However, what really totally surprised and overwhelmed everyone present on Saturday night was the following shows. After an exciting stunt-show featuring human (or rather orcish) torches and a guy unexpectedly falling off the ten-meter ceiling in the middle of the hall (onto a thick mattress, sending up billowing clouds of dust), the well-known Boromir-character (he with the wet hair in his eyes “who wants to live forever…”) entered the stage. He was joined by a huge cast of fellow Ring-Stars, all of them fans and amateurs, professionally enacting a highly entertaining quick version of The Lord of the Rings: “Ring-Stars – The Unleashed Tales”. Anyone enjoyed “Shakespeare’s works in 90 minutes”? Well, this one’s a match, and Kudos to director Marc Blasweiler! Most impressive of all (in a literal sense as well, since it was rather loud…) was the score, a perfectly mixed medley of the most hilarious songs fitting for each scene. A few examples, and thanks to my two roommates who helped my poor musical memory out:

  • “I’m too sexy” and “Sex bomb”/Legolas strutting along the stage
  • Buffy’s “Once more with feeling”/The Fellowship marching off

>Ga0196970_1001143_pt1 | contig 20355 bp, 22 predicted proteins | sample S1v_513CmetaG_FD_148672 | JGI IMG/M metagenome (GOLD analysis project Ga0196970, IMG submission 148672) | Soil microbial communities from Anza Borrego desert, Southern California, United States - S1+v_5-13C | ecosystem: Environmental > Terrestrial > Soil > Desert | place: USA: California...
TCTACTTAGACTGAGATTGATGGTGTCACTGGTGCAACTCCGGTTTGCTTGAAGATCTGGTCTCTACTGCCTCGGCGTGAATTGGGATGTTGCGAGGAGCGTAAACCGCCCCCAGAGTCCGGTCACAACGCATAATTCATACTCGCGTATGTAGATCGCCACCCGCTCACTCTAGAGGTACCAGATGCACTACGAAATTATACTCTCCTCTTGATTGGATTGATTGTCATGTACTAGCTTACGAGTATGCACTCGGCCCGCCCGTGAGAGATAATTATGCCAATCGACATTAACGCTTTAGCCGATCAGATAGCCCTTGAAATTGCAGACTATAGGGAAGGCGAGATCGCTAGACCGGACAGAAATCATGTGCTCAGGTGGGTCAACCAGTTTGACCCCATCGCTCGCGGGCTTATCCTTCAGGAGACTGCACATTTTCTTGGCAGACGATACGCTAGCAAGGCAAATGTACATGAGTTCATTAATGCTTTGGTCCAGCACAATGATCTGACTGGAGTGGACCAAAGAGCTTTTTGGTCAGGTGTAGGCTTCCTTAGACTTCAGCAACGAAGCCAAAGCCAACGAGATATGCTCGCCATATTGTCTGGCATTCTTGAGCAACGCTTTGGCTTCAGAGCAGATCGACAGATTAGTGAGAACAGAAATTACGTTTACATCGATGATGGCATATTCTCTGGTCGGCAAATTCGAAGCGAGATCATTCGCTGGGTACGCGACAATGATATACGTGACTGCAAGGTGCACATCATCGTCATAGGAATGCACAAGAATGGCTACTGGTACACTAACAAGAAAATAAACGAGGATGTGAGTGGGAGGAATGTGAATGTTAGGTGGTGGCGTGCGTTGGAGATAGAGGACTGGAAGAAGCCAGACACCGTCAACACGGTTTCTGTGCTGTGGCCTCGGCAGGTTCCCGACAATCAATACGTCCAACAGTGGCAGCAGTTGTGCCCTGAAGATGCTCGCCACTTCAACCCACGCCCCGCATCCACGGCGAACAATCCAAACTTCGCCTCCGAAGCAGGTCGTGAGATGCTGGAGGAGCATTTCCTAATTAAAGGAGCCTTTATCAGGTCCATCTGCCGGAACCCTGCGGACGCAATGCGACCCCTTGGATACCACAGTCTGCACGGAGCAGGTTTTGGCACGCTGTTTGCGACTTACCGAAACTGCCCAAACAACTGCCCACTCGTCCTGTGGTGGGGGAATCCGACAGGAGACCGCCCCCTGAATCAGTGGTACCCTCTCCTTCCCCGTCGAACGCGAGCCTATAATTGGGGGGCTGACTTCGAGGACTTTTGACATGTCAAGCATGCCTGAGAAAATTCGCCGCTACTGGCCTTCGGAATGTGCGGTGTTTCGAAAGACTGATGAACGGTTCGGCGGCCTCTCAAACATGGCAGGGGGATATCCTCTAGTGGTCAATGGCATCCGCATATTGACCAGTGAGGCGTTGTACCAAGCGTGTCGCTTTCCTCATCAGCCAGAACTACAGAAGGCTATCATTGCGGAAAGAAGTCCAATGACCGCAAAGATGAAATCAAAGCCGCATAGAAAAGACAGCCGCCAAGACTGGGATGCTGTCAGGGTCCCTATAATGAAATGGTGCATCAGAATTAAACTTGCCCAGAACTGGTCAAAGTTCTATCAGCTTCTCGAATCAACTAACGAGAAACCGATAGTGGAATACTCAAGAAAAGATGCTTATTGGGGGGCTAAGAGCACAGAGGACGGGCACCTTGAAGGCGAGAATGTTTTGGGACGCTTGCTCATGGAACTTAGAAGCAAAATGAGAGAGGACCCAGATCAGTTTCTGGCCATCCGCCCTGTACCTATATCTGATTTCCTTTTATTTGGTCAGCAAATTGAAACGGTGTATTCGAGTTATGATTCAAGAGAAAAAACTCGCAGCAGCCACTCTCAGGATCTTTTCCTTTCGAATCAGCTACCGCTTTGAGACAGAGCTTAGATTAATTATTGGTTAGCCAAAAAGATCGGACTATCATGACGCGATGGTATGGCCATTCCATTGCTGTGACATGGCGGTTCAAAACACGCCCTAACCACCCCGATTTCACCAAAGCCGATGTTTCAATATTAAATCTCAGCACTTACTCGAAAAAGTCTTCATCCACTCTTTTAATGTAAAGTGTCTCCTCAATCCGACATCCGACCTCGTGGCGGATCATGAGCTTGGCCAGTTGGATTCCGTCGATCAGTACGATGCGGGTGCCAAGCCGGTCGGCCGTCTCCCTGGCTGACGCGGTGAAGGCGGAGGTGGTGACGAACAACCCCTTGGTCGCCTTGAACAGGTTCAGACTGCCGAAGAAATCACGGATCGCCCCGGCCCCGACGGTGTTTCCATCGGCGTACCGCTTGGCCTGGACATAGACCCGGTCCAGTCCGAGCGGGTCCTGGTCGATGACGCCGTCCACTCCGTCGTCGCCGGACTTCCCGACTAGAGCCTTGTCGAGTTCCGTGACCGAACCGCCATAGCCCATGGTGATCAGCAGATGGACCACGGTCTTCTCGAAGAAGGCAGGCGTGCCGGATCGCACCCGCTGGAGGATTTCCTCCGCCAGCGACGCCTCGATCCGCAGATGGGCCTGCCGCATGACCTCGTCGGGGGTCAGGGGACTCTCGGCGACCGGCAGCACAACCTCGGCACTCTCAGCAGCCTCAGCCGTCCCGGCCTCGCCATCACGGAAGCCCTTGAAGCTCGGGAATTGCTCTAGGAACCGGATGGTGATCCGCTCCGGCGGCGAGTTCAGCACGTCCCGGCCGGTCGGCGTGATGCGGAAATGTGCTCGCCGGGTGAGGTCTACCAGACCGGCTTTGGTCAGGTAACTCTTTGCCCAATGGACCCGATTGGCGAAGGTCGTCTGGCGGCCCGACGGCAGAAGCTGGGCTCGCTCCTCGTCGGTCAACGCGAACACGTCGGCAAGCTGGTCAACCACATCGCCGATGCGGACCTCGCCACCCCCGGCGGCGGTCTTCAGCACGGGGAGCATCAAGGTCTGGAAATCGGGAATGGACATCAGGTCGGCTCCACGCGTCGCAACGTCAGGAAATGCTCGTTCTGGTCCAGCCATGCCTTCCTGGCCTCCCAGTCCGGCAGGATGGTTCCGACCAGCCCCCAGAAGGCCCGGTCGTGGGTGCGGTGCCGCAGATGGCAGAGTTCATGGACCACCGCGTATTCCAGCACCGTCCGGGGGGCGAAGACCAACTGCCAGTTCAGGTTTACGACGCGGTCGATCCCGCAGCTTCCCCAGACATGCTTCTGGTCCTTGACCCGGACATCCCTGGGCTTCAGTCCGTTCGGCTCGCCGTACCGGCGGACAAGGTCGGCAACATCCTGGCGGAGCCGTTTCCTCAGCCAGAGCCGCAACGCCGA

• “We are the champions”/Helm’s Deep
  • “Who wants to live forever”/Boromir’s death
  • “Don’t stop me now”/Boromir holding the ring on top of the snowy mountain
  • Bon Jovi’s “It’s my life”/Faramir
  • Moulin Rouge “Come what may”/Aragorn and Arwen
  • “Love is a battlefield”/Arwen and Eowyn
  • “For your eyes only” and Guano Apes’ “Open your eyes”/Frodo at Galadriel’s mirror
  • “A fools garden”/Merry and Pippin in Fangorn.

Needless to say, everyone in the audience screamed their guts out with laughter. Anyone who wants to join in is recommend to purchase the Con-DVD (and I’m not getting any money out of this recommendation!).

To finish my cursory impressions… the above-mentioned musical aspect. When Billy Boyd was asked (again) to sing a song during his panel, and had (again) predictably declined to do so uttering his by-now-well-known simple “no”, some 60 girls and women suddenly crept up the main aisle, got up when it was their turn at the microphone, thanked him for coming to the Con, and heartily sang the Hobbit’s Drinking Song to him – sounding indeed rather drunk, I daresay, due to the excitement…

Fortunately, Billy seemed quite impressed, and after several more intelligent questions from the floor about Billy’s musical interests and career, he actually ended his panel saying that he was “kind of feeling bad about not singing to you” and asking for a guitar, which he eventually got. He tuned it lovingly, said with a little laugh “God knows how this is gonna go – gonna have fun, guys” (he was referring to a cold he’d caught waiting at the airport) and finally sang a beautiful ballad all by himself. He really is an accomplished singer with a gorgeous voice, and you could have heard a pin drop in the audience. When he’d finished, he got roaring Standing Ovations.